Asian Ghost-ery Store

Theatre
Asian Ghost-ery Store
Photograph: Devika Bilimoria Asian Ghost-ery Store

This meta-theatrical, fourth-wall-smashing interrogation of race in Australia is an essential part of Griffin Theatre's Batch Festival

Shan (Shannan Lim) and Yaya (Vidya Rajan) are tired of the tragedy porn formula of typical Australian migrant stories. They find the structure limiting and built on stereotypes, and that the stories tend to sell a false, happy take on Australian multiculturalism that ignores structural racism, ethnic disparity and white supremacy. You know, that old SBS doco storyline. You don’t know? They’ll re-enact it for you right now.

But are these the only stories they’re allowed to tell? Should they lean into it (and maybe get some funding to finally get a show up and running) or lean completely away from it, and make something that doesn’t talk about race at all?

After all, these two actors have always wanted to shake things up; in their uni days they were all about Capital-A-Art with high concept ideas from Yaya and inevitable nudity from Shan, and improv and comedy are their shared loves.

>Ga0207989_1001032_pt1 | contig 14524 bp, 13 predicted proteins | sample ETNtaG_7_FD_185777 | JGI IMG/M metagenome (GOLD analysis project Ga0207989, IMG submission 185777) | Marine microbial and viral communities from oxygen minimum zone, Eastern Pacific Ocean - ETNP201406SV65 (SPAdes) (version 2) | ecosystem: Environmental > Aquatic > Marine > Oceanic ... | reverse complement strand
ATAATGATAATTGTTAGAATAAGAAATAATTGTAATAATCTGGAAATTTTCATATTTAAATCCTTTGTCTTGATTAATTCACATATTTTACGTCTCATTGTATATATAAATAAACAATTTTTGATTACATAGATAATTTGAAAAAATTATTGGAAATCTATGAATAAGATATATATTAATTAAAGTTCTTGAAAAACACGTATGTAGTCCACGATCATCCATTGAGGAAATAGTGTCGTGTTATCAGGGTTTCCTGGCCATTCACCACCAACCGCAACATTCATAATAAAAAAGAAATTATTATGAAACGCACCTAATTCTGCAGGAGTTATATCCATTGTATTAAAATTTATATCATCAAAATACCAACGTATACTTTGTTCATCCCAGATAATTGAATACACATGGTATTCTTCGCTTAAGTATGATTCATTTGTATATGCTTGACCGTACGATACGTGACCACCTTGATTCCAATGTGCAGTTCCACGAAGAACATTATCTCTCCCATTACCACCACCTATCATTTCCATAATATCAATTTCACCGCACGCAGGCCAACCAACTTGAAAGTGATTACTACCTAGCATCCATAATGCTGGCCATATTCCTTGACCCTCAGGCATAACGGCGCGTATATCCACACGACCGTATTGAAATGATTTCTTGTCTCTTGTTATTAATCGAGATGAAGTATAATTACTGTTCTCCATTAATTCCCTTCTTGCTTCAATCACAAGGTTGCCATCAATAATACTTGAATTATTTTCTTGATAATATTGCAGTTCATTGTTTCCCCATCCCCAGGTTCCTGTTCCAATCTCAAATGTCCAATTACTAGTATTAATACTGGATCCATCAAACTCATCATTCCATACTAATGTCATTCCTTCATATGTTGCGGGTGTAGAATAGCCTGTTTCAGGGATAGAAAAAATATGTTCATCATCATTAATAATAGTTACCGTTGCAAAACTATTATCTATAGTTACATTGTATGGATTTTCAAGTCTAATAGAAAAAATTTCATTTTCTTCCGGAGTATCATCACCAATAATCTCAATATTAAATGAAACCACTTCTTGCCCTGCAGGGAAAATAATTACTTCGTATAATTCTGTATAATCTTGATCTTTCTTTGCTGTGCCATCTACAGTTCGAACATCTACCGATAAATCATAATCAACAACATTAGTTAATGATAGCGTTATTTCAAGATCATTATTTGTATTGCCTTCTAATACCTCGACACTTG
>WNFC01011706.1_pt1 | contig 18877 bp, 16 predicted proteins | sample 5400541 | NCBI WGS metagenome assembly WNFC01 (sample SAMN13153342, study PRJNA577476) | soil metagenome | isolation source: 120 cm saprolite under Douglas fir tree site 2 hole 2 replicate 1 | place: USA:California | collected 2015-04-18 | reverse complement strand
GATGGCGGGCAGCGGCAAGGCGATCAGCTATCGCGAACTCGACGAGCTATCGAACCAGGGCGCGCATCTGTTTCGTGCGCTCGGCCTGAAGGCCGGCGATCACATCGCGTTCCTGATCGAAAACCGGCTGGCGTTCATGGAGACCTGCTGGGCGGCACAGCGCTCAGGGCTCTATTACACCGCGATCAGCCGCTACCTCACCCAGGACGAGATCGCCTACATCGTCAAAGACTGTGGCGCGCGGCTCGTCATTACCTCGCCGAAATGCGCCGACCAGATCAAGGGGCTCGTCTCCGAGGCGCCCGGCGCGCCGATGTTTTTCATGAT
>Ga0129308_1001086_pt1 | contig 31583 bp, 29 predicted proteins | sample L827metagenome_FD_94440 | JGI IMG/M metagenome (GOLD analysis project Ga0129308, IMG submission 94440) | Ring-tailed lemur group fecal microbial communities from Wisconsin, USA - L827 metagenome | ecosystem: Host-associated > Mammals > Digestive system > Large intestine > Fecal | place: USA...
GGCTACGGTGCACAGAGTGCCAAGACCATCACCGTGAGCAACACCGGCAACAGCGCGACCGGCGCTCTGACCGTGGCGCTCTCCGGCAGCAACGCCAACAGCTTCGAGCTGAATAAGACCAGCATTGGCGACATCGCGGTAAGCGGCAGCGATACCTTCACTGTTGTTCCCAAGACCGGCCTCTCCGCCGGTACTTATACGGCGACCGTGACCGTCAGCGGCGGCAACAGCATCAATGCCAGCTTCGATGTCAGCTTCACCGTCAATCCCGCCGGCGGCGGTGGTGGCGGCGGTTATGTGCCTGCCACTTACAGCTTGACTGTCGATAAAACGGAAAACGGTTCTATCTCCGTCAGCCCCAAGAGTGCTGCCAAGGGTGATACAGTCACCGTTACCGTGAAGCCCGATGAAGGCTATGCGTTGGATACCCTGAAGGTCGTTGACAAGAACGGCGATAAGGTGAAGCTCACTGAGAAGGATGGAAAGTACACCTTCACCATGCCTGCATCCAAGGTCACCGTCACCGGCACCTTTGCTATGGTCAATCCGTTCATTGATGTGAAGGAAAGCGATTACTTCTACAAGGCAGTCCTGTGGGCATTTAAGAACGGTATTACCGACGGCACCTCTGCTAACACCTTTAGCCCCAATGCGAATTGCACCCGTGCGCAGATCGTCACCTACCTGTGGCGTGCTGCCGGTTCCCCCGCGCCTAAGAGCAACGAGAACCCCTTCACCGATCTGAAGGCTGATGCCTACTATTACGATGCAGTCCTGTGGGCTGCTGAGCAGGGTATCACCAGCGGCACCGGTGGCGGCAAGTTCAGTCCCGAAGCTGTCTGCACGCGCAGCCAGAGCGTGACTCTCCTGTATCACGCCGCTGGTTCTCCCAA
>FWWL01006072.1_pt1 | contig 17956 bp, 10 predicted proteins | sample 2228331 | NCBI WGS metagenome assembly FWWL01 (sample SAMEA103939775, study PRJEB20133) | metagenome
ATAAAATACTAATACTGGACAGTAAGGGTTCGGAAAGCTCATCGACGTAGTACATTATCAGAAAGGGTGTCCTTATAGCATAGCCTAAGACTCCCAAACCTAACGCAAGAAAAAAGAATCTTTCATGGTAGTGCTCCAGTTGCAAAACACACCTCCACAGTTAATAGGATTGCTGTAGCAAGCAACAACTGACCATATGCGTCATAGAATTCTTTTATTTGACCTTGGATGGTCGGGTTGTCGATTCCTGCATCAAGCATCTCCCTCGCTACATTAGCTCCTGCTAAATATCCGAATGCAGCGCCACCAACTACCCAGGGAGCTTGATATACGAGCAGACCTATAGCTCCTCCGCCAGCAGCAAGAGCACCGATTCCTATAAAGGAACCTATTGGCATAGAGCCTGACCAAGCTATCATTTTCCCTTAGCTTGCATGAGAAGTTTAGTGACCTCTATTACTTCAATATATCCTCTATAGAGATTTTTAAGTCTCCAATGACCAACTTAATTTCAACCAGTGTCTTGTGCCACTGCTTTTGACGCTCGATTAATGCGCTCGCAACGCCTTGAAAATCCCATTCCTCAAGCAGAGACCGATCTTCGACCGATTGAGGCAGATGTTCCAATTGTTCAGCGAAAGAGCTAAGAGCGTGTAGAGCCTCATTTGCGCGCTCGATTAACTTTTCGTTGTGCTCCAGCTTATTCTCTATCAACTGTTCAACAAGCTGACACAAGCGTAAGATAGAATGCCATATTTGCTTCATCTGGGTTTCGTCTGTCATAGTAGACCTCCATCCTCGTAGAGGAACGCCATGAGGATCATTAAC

We know the impetus behind Asian Ghost-ery Store clearly because Lim and Rajan show it to us, staging their initial conversations about, and their reactions to, their own scenes in the show. This meta-theatrical, fourth-wall-smashing comic structure encourages us to evaluate, assess and contextualise the scenes alongside the actors. No idea goes un-interrogated.

Lim and Rajan thrive in the space of discomfort – throwing challenging ideas into the air and letting them sit there to reckon with them before another joke lands. The performative, quickfire humour and shifting personas Lim and Rajan adopt are an attempt to look at the way we tell stories, and how those stories influence the shape of our societies.

They are also masters of sketch, and their connecting narrative structure – their constant self-evaluation and commentary – helps give the piece cohesion, structure, and a sense of the personal. This pays off greatly later in the piece, when the the actors drop the jokes in exchange for what feels like painful honesty. A glimpse at the coming Asian Century – the way that geopolitical, economic, and social powers are shifting in favour of the nations, and people, Australia frequently dismisses – is provocative and, considering it’s a sketch, disarmingly complex.

Spending time with Lim and Rajan is a pleasure – their humour is frenetic and often silly, but it’s also driven by intellectual rigour – and their conspiratorial double-act is charming, with just enough friction to keep things interesting. This isn’t traditional theatre or sketch; it sits somewhere between the two, and that’s a hard sell for seasons outside of experimental festivals like Griffin’s new Batch Festival, where it has currently found a home. We’re lucky that it has.

By: Cassie Tongue

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